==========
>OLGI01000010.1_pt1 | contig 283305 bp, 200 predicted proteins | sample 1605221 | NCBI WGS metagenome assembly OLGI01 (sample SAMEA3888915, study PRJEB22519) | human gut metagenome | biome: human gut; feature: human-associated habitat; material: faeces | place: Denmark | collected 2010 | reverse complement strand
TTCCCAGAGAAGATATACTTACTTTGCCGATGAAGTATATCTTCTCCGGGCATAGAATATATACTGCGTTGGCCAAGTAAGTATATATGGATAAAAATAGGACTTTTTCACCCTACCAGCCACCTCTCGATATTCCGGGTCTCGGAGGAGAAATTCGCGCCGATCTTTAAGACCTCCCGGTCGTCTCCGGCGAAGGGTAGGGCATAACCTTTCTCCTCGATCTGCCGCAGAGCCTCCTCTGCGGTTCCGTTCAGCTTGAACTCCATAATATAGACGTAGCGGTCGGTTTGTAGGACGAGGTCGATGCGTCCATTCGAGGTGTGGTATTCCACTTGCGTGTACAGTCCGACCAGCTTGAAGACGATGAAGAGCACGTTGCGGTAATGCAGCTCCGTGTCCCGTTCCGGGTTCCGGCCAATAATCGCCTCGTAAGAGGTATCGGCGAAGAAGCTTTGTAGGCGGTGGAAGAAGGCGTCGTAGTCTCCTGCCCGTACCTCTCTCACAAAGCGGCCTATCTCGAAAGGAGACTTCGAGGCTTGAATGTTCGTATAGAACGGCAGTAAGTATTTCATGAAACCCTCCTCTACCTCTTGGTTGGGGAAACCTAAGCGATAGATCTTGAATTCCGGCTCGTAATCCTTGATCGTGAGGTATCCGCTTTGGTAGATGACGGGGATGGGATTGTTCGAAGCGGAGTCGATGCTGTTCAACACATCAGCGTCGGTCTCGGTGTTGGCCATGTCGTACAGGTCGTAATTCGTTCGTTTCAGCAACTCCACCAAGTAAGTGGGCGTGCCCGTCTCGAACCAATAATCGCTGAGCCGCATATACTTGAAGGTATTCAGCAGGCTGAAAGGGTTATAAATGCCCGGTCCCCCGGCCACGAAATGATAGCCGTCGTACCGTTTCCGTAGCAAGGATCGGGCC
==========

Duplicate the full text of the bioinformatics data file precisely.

>OLGI01000010.1_pt1 | contig 283305 bp, 200 predicted proteins | sample 1605221 | NCBI WGS metagenome assembly OLGI01 (sample SAMEA3888915, study PRJEB22519) | human gut metagenome | biome: human gut; feature: human-associated habitat; material: faeces | place: Denmark | collected 2010 | reverse complement strand
TTCCCAGAGAAGATATACTTACTTTGCCGATGAAGTATATCTTCTCCGGGCATAGAATATATACTGCGTTGGCCAAGTAAGTATATATGGATAAAAATAGGACTTTTTCACCCTACCAGCCACCTCTCGATATTCCGGGTCTCGGAGGAGAAATTCGCGCCGATCTTTAAGACCTCCCGGTCGTCTCCGGCGAAGGGTAGGGCATAACCTTTCTCCTCGATCTGCCGCAGAGCCTCCTCTGCGGTTCCGTTCAGCTTGAACTCCATAATATAGACGTAGCGGTCGGTTTGTAGGACGAGGTCGATGCGTCCATTCGAGGTGTGGTATTCCACTTGCGTGTACAGTCCGACCAGCTTGAAGACGATGAAGAGCACGTTGCGGTAATGCAGCTCCGTGTCCCGTTCCGGGTTCCGGCCAATAATCGCCTCGTAAGAGGTATCGGCGAAGAAGCTTTGTAGGCGGTGGAAGAAGGCGTCGTAGTCTCCTGCCCGTACCTCTCTCACAAAGCGGCCTATCTCGAAAGGAGACTTCGAGGCTTGAATGTTCGTATAGAACGGCAGTAAGTATTTCATGAAACCCTCCTCTACCTCTTGGTTGGGGAAACCTAAGCGATAGATCTTGAATTCCGGCTCGTAATCCTTGATCGTGAGGTATCCGCTTTGGTAGATGACGGGGATGGGATTGTTCGAAGCGGAGTCGATGCTGTTCAACACATCAGCGTCGGTCTCGGTGTTGGCCATGTCGTACAGGTCGTAATTCGTTCGTTTCAGCAACTCCACCAAGTAAGTGGGCGTGCCCGTCTCGAACCAATAATCGCTGAGCCGCATATACTTGAAGGTATTCAGCAGGCTGAAAGGGTTATAAATGCCCGGTCCCCCGGCCACGAAATGATAGCCGTCGTACCGTTTCCGTAGCAAGGATCGGGCC